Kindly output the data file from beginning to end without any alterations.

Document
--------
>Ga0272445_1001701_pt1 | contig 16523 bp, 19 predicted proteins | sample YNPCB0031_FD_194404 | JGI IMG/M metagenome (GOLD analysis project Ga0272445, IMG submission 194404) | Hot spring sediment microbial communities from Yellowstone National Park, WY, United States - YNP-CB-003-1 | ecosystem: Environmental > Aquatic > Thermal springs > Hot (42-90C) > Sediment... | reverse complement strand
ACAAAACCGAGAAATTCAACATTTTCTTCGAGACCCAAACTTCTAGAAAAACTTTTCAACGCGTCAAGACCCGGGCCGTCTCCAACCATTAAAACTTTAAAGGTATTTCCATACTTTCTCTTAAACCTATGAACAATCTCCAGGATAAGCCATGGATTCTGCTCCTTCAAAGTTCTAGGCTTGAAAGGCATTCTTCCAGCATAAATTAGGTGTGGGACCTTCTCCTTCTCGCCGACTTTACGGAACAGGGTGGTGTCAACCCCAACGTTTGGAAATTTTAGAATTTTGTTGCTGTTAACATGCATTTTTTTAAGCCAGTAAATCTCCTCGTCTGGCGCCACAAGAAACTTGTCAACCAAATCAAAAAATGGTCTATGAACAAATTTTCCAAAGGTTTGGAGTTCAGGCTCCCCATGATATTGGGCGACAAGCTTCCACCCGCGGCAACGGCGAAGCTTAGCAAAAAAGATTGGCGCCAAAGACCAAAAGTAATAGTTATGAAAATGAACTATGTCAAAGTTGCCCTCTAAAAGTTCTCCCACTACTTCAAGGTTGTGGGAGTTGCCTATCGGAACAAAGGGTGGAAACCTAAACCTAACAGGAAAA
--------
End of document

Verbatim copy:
>Ga0272445_1001701_pt1 | contig 16523 bp, 19 predicted proteins | sample YNPCB0031_FD_194404 | JGI IMG/M metagenome (GOLD analysis project Ga0272445, IMG submission 194404) | Hot spring sediment microbial communities from Yellowstone National Park, WY, United States - YNP-CB-003-1 | ecosystem: Environmental > Aquatic > Thermal springs > Hot (42-90C) > Sediment... | reverse complement strand
ACAAAACCGAGAAATTCAACATTTTCTTCGAGACCCAAACTTCTAGAAAAACTTTTCAACGCGTCAAGACCCGGGCCGTCTCCAACCATTAAAACTTTAAAGGTATTTCCATACTTTCTCTTAAACCTATGAACAATCTCCAGGATAAGCCATGGATTCTGCTCCTTCAAAGTTCTAGGCTTGAAAGGCATTCTTCCAGCATAAATTAGGTGTGGGACCTTCTCCTTCTCGCCGACTTTACGGAACAGGGTGGTGTCAACCCCAACGTTTGGAAATTTTAGAATTTTGTTGCTGTTAACATGCATTTTTTTAAGCCAGTAAATCTCCTCGTCTGGCGCCACAAGAAACTTGTCAACCAAATCAAAAAATGGTCTATGAACAAATTTTCCAAAGGTTTGGAGTTCAGGCTCCCCATGATATTGGGCGACAAGCTTCCACCCGCGGCAACGGCGAAGCTTAGCAAAAAAGATTGGCGCCAAAGACCAAAAGTAATAGTTATGAAAATGAACTATGTCAAAGTTGCCCTCTAAAAGTTCTCCCACTACTTCAAGGTTGTGGGAGTTGCCTATCGGAACAAAGGGTGGAAACCTAAACCTAACAGGAAAA